Following a mediocre performance in his Huskies' season opening loss at BYU, I argued that whatever gap there may have been in the pro grades of Washington's Jake Locker and Florida State's Christian Ponder as the top senior quarterback was narrowing .

With a historically poor performance at home Saturday against Nebraska, Ponder will overtake Locker on most boards.

In all fairness to Locker, Nebraska may have the country's best secondary. The Cornhuskers' Prince Amukamara was rated by NFL scouts as the elite senior prospect in the country heading into this season. His counterpart, junior Alfonzo Dennard, has been characterized by Nebraska head coach Bo Pelini as being every bit as good as Amukamara. Dennard certainly looked worthy of his coach's high praise with stready coverage, including an interception and 33-yard return for a touchdown.

Locker completed only 4 of 20 passes for 71 yards, one touchdown and two interceptions against the Cornhuskers. His QB rating of 46.3% -- his worst in 31 career games -- is the third lowest QB-rating by a FBS quarterback since 2003.

Take away the 45-yard touchdown pass thrown to receiver Jermaine Kearse in the third quarter and Locker threw for only 26 yards in a game in which the Huskies trailed for all but the first two minutes (technically, 2:11).

But, forget the final statistics for a moment.

Locker's first throw of the game demonstrated exactly why scouts will be dropping him.

Dropping back, Locker surveyed the field and with solid protection he calmly lofted a deep pass over the middle into double coverage. The throw was easily intercepted by safety Eric Hagg.

It was a throw that never should have been made. Not by a fifth-year senior. Certainly not by one projected to be the first pick of the 2011 NFL draft.

Unless Locker turns around his season -- and quickly -- he won't have to worry about being the first pick.

He'll need to show improvement just to make the first round.
Posted on: September 18, 2010 12:05 pm
 

Five seniors I'll be scouting closely today

Each Saturday I list here five seniors I'll be scouting closely. Prospects in the past I've listed include Washington quarterback Jake Locker, Florida State quarterback Christian Ponder, San Jose State safety Duke Ihenacho, Purdue defensive end Ryan Kerrigan and NFLDraftScout.com's current lead story , Florida center Mike Pouncey, among others.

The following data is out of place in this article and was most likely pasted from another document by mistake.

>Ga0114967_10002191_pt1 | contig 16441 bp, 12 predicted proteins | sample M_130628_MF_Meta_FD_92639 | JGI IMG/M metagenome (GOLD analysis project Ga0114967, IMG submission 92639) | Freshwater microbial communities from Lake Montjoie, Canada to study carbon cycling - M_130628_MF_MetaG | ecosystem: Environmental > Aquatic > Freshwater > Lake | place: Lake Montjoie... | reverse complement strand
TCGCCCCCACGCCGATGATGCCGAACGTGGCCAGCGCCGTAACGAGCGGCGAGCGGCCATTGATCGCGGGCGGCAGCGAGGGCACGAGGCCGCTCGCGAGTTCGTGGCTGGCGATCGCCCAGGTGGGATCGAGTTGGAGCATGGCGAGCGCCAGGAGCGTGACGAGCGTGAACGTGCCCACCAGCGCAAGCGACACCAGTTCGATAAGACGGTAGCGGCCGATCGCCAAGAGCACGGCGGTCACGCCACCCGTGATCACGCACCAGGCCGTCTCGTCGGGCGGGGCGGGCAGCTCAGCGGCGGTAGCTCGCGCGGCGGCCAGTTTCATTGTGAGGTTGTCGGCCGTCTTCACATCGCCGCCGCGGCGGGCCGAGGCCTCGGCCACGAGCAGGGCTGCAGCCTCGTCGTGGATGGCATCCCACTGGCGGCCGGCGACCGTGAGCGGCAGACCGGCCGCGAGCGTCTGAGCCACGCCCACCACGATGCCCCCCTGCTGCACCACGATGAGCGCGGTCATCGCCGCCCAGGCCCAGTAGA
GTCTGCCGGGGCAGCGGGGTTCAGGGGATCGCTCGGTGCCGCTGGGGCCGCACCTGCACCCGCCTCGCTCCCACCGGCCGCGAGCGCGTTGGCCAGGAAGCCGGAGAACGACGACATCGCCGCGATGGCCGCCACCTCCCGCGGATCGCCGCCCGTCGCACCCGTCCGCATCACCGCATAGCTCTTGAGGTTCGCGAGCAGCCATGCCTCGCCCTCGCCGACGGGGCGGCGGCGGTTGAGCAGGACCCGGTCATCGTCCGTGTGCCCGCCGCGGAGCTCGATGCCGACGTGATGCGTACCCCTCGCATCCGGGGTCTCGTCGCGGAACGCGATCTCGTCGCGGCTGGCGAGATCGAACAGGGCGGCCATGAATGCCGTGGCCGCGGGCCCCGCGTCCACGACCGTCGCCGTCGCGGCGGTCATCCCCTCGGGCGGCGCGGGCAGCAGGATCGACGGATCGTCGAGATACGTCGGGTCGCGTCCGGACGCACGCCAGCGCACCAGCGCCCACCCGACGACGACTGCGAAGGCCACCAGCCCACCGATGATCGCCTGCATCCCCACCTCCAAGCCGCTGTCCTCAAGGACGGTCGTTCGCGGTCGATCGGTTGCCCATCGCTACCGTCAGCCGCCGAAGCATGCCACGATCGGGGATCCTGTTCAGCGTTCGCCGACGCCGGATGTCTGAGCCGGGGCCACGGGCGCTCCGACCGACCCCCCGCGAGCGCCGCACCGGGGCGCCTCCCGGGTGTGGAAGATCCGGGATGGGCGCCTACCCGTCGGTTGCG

Players I'm focusing on aren't necessarily the elite prospects, but those who have legitimate NFL hopes, are playing in an intriguing matchup and, of course, are being televised.

For those that would like to scout alongside me today, you can follow me on Twitter @RobRang.

These are the five seniors I'll be keying in on tday (and a brief explanation as to why)...

CB Prince Amukamara, Nebraska : In the game I certainly believe to be the biggest matchup of the weekend, Amukamara has the task of controlling Washington quarterback Jake Locker's favorite target, junior wideout Jermaine Kearse. Kearse, the reigning Pac-10 Offensive Player of the Week after catching nine passes for 179 yards and three touchdowns last week in a win over Syracuse. If Amukamara, who entered the year rated by NFL scouts as the elite senior prospect in the entire country , can force Locker to look elsewhere, the Huskers will have a great shot at defeating the Huskies in Seattle.

OT DeMarcus Love, Arkansas: Razorback quarterback Ryan Mallett has already generated plenty of Heisman and early NFL draft talk. If he is to continue to earn rave reviews, he'll need a strong effort from his blindside protector, Love, in Arkansas' SEC opener against Georgia, today. The contest is a particularly intriguing one as Georgia enters this game needing a win following last week's loss to South Carolina and presents Arkansas with matchup dilemmas, considering they now use a 3-4 alignment. How Love handles Georgia's speed off the edge will go a long way in scouts eyes of determining whether the second-year starting LT has the athleticism and recognition to remain here in the NFL.

ILB Quan Sturdivant, North Carolina: For all of the negativity going on around the North Carolina program right now, some might be surprised to learn that they're actually still playing football. The Tar Heels host Georgia Tech in one of the key conference matchups of the weekend. While his athletically superior Bruce Carter gets most of the headlines, Sturdivant is among the more instinctive linebackers in the country. How he reacts to Georgia Tech's triple option offense will go a long way in determining who wins this ACC showdown.

OT Jonathan Barksdale, LSU: Though the Bulldogs enter this game 1-1, I've been more impressed with them so far in the early season than I have the 2-0 and hosting Tigers. Barksdale will be in charge of protecting LSU quarterback Jordan Jefferson against Pernell McPhee, an immediate impact (and all-conference) performer last year for Mississippi State. Barksdale, 6-6 and 320 pounds, played well at right tackle in the past, but with four-year starter Ciron Black attempting to find a niche in the NFL, it will be up to Barksdale to control the left tackle position this year.  

CB Johnny Patrick, Louisville: Patrick doesn't get a lot of recognition outside of Conference USA, but he boasts an underrated combination of size (5-11, 190), quick feet and speed (4.47). Oregon State running back Jacquizz Rodgers gets most of the attention, but his older brother, wideout James, broke the school record last year with 2,328 all-purpose yards. Patrick is the Cardinals' most talented and experienced defensive back. He got nicked up last week against Eastern Kentucky, but is expected to play. This should make for an intriguing and nationally underrated showdown between two very good athletes.